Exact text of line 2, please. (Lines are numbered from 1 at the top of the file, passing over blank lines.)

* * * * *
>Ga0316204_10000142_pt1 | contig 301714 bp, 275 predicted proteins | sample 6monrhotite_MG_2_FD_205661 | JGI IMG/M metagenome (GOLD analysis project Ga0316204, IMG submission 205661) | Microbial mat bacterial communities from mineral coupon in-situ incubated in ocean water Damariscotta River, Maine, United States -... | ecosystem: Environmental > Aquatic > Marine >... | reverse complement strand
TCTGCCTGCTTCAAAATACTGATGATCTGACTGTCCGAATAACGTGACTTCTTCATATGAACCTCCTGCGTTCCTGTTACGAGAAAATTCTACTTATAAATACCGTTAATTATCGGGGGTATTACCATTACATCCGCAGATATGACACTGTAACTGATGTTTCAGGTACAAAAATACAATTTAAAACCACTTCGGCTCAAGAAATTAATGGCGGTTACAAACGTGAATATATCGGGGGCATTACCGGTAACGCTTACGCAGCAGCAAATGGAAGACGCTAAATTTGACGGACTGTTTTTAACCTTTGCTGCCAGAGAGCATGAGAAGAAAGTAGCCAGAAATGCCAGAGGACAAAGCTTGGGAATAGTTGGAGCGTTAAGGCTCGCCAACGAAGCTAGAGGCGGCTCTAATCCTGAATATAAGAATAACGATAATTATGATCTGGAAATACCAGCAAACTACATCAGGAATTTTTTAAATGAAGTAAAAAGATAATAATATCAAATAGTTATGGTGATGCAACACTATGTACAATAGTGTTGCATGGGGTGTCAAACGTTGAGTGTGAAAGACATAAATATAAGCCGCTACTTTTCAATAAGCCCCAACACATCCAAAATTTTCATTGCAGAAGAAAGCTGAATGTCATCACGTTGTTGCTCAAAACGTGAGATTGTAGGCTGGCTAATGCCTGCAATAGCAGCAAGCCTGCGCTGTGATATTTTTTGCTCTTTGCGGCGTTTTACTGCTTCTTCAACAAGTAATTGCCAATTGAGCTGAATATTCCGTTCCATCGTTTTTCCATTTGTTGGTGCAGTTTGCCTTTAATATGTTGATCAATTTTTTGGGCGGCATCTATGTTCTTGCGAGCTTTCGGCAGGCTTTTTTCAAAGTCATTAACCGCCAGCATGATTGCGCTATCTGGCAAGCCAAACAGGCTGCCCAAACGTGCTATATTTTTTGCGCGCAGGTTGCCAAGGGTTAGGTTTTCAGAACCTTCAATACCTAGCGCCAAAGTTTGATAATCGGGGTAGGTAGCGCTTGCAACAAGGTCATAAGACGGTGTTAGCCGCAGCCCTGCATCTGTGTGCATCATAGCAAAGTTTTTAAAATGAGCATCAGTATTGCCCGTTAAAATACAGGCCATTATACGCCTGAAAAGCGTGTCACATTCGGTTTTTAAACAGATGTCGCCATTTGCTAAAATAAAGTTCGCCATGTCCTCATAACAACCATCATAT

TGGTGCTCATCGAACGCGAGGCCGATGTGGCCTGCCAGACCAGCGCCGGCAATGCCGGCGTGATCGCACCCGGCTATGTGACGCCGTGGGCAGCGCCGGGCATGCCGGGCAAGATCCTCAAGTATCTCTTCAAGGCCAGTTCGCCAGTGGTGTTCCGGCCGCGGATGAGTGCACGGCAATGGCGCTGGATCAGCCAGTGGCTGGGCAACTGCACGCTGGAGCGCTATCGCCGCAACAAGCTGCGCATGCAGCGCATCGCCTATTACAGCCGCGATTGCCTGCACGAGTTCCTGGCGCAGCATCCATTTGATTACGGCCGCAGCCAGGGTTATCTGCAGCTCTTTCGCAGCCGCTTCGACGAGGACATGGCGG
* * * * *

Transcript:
TCTGCCTGCTTCAAAATACTGATGATCTGACTGTCCGAATAACGTGACTTCTTCATATGAACCTCCTGCGTTCCTGTTACGAGAAAATTCTACTTATAAATACCGTTAATTATCGGGGGTATTACCATTACATCCGCAGATATGACACTGTAACTGATGTTTCAGGTACAAAAATACAATTTAAAACCACTTCGGCTCAAGAAATTAATGGCGGTTACAAACGTGAATATATCGGGGGCATTACCGGTAACGCTTACGCAGCAGCAAATGGAAGACGCTAAATTTGACGGACTGTTTTTAACCTTTGCTGCCAGAGAGCATGAGAAGAAAGTAGCCAGAAATGCCAGAGGACAAAGCTTGGGAATAGTTGGAGCGTTAAGGCTCGCCAACGAAGCTAGAGGCGGCTCTAATCCTGAATATAAGAATAACGATAATTATGATCTGGAAATACCAGCAAACTACATCAGGAATTTTTTAAATGAAGTAAAAAGATAATAATATCAAATAGTTATGGTGATGCAACACTATGTACAATAGTGTTGCATGGGGTGTCAAACGTTGAGTGTGAAAGACATAAATATAAGCCGCTACTTTTCAATAAGCCCCAACACATCCAAAATTTTCATTGCAGAAGAAAGCTGAATGTCATCACGTTGTTGCTCAAAACGTGAGATTGTAGGCTGGCTAATGCCTGCAATAGCAGCAAGCCTGCGCTGTGATATTTTTTGCTCTTTGCGGCGTTTTACTGCTTCTTCAACAAGTAATTGCCAATTGAGCTGAATATTCCGTTCCATCGTTTTTCCATTTGTTGGTGCAGTTTGCCTTTAATATGTTGATCAATTTTTTGGGCGGCATCTATGTTCTTGCGAGCTTTCGGCAGGCTTTTTTCAAAGTCATTAACCGCCAGCATGATTGCGCTATCTGGCAAGCCAAACAGGCTGCCCAAACGTGCTATATTTTTTGCGCGCAGGTTGCCAAGGGTTAGGTTTTCAGAACCTTCAATACCTAGCGCCAAAGTTTGATAATCGGGGTAGGTAGCGCTTGCAACAAGGTCATAAGACGGTGTTAGCCGCAGCCCTGCATCTGTGTGCATCATAGCAAAGTTTTTAAAATGAGCATCAGTATTGCCCGTTAAAATACAGGCCATTATACGCCTGAAAAGCGTGTCACATTCGGTTTTTAAACAGATGTCGCCATTTGCTAAAATAAAGTTCGCCATGTCCTCATAACAACCATCATAT